Talking About Public Education
The New York Times recently published a story titled "How It Feels to Be an Asian Student in an Elite Public School", written by Michael Powell. A brief synopsis follows. "Tausifa Haque, a 17-year-old daughter of Bangladeshi immigrants, walks in the early morning from her family's apartment in the Bronx to the elevated subway and rides south to Brooklyn, a journey of one and a half hours. There she joins a river of teenagers who pour into Brooklyn Technical High School -- Bengali and Tibetan, Egyptian and Chinese, Sinhalese and Russian, Dominican and Puerto Rican, West Indian and African American. The cavernous eight-story building holds about 5,850 students, one of the largest and most academically rigorous high schools in the United States. Her father drives a cab; her mother is a lunchroom attendant. The school is a repository of her dreams and theirs. "This is my great chance", Tausifa said, "It's my way out". Brooklyn Tech is also subject to persistent criticism and demands for far-reaching reform, along with other test-screened public high schools across the nation. Liberal politicians, school leaders and organizers argue such schools are bastions of elitism and, because of low enrollment of Black and Latino students, functionally racist and segregated. Sixty-three percent of the city's public school students are Black and Latino yet they account for just 15 percent of Brooklyn Tech's population. For Asian students, the percentages are flipped: they make up 61 percent of Brooklyn Tech, although they account for 18 percent of the public school population. Some critics imply that the presence of so many South and East Asian students, along with the white students, accentuates this injustice. Such charges reached a heated pitch a few years ago when a prominent white liberal council member said such schools were overdue for "a racial reckoning..." But several dozen in-depth interviews with Asian and Black students at Brooklyn Tech paint a more complicated portrait... Fully 63 percent of Brooklyn Tech's students are classified as economically disadvantaged. Census data shows that Asians have the lowest median income in the city and that a majority speak a language other than English at home.
"Critics of specialized high schools argue that these institutions are out of step with the zeitgeist and educational practice. Better to cast aside standardized tests and seek heterogenous classes in neighborhood high schools, they argue, than to cloister top students. Some studies, they say, show that struggling students gain from the presence of talented outliers. And the entrance exam, which includes no writing component, has fueled the growth of a private and inequitable tutoring industry. What of the bright child who has a bad test day? Or a teenager who lacks the money to seek tutoring? "When we talk about merit, meritocracy and especially meritocracy based on standardized testing", a board member opined, "those are racist systems".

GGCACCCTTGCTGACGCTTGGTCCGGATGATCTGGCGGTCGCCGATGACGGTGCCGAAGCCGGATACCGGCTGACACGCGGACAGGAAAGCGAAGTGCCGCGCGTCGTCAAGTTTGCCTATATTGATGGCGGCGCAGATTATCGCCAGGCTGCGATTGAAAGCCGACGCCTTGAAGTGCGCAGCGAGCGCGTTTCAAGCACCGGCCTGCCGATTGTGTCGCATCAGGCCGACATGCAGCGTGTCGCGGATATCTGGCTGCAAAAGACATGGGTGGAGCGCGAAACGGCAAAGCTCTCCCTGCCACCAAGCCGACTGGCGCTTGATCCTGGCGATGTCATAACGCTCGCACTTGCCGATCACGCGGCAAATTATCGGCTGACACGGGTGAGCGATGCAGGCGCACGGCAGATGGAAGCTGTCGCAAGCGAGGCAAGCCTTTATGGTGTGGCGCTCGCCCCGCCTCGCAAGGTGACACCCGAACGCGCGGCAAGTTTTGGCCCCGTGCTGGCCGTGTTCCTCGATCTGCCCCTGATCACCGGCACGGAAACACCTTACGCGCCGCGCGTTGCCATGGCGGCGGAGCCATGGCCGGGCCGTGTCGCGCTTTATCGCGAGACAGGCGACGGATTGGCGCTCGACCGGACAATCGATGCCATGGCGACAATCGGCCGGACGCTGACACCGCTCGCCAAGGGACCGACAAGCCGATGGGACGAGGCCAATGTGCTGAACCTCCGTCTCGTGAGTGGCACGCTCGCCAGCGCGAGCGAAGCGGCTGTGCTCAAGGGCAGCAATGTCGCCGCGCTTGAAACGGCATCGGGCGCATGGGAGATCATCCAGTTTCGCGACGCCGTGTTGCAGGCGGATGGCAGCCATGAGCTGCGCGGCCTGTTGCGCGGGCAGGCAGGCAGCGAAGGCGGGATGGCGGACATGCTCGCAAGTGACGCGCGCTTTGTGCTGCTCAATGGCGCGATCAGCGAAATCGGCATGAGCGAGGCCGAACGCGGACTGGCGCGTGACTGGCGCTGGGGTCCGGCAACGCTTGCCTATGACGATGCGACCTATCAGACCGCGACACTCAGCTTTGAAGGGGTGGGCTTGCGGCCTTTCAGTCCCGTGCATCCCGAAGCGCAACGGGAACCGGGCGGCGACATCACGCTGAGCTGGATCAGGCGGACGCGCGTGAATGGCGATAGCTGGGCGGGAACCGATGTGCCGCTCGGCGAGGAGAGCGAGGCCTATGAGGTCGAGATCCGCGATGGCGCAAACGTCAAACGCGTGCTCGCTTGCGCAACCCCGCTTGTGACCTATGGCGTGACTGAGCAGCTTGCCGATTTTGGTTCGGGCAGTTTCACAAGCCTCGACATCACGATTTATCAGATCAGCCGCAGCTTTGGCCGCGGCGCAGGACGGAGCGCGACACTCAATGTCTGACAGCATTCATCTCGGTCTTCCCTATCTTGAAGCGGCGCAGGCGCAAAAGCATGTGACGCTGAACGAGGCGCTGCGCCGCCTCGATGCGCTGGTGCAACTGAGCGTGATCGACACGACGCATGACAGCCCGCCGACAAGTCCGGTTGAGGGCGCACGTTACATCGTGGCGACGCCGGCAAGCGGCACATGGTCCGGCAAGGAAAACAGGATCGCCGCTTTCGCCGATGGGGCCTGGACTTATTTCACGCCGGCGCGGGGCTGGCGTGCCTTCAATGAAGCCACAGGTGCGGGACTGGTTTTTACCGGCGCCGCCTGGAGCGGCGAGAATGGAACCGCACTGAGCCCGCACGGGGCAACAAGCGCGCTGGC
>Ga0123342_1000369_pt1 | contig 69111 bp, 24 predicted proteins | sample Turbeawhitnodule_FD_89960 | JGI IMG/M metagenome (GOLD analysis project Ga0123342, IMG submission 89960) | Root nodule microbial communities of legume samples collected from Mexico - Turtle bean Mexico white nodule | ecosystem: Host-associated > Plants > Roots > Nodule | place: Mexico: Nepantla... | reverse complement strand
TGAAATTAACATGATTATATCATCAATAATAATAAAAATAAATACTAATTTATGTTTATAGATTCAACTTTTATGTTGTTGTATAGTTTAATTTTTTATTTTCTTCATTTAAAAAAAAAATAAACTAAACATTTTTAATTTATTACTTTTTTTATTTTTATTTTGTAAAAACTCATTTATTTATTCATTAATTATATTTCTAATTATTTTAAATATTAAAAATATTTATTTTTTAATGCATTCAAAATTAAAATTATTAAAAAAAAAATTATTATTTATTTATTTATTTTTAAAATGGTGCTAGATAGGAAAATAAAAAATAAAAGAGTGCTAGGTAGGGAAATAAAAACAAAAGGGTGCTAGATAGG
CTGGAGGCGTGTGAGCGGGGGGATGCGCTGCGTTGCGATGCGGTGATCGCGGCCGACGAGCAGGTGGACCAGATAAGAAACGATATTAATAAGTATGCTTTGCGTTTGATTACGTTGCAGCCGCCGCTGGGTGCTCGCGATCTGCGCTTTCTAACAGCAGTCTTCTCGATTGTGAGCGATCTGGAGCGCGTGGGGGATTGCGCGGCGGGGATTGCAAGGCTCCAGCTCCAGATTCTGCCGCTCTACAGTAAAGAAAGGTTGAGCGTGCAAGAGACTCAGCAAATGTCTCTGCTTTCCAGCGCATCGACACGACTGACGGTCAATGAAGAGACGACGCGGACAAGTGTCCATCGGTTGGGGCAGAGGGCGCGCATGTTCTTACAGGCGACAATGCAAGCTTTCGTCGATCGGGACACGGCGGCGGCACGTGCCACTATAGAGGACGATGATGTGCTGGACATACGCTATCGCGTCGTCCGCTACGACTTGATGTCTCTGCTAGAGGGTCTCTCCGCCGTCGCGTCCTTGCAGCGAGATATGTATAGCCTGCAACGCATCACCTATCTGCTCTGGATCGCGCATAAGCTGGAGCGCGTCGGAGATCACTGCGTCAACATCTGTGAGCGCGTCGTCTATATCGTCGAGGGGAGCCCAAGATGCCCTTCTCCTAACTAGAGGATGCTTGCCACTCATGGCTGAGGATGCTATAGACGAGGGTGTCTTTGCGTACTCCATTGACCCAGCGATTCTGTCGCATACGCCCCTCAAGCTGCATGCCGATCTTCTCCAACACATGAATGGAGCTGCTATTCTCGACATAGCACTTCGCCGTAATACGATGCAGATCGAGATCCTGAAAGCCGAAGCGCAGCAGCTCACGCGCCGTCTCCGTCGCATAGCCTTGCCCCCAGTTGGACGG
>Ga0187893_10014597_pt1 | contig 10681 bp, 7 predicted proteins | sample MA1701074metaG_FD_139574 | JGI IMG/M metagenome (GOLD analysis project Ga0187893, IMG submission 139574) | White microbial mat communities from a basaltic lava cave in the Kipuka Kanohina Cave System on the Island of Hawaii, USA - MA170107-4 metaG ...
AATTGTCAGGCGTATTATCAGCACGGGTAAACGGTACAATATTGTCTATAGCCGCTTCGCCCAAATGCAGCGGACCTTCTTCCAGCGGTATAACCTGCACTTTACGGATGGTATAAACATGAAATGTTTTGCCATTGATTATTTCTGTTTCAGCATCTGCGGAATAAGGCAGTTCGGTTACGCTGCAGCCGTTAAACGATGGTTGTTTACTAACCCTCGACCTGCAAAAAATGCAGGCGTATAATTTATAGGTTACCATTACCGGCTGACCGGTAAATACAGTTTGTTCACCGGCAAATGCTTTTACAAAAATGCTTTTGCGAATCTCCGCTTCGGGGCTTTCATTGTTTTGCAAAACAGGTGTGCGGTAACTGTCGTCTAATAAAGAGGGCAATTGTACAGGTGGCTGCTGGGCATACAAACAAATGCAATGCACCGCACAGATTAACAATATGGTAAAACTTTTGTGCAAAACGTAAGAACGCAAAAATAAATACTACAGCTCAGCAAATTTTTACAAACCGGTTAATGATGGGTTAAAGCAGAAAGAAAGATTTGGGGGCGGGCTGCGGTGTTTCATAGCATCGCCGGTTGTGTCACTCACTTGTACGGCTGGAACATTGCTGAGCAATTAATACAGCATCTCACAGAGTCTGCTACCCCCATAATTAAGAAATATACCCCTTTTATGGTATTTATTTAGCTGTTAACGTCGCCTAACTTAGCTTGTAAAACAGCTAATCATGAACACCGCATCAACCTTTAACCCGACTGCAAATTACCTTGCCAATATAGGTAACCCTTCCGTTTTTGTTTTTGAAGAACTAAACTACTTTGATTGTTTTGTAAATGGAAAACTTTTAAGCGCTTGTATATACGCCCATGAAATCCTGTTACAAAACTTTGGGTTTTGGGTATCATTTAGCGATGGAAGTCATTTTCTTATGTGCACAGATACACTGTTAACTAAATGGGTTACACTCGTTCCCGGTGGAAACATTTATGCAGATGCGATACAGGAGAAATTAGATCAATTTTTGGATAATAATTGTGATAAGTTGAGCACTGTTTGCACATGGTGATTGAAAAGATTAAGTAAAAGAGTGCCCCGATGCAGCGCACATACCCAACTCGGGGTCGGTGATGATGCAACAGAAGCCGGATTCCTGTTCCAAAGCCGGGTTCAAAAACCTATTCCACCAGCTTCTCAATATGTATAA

"Those who champion specialized high schools point to alumni who became top scientists, among them 14 Nobel Prize laureates. With few exceptions those were the children of working-class and immigrant families. The best students, they argue, should press as far ahead as brains and curiosity might take them. The mayor and school officials preside over a system of 1.1 million schoolchildren, they add, in which only half are proficient in math and 24 percent of Black students fail to graduate. As America struggles to stay competitive with other nations in science, technology and mathematics, why obsess about the anti-egalitarian sins of a handful of high-performing schools that hold 6 percent of high school students?
"That said, the dwindling number of Black and Latino students at these high schools is a great concern and a mystery. Bill de Blasio, when he was mayor of New York, suggested the heart of the problem lay with a biased entrance exam. That does not reckon with history. Decades ago, when crime and socioeconomic conditions were far graver than they are today, Black and Latino teenagers passed the examination in greater numbers. In 1981, nearly two-thirds of Brooklyn Tech's students were Black and Latino, and that percentage hovered at 50 percent for another decade. To understand this decline involves a trek back through decades of policy choices, as city officials, pushed by an anti-tracking movement, rolled back accelerated and honors programs and tried to reform gifted programs, particularly in nonwhite districts. Black alumni of Brooklyn Tech argue that this progressive-minded movement handicapped precisely those Black and Latino students most likely to pass the test. Some poor, majority Black and Latino districts now lack a single gifted and talented program. Citywide, elementary school gifted classes enroll about 16,000 students and are 75 percent white and Asian.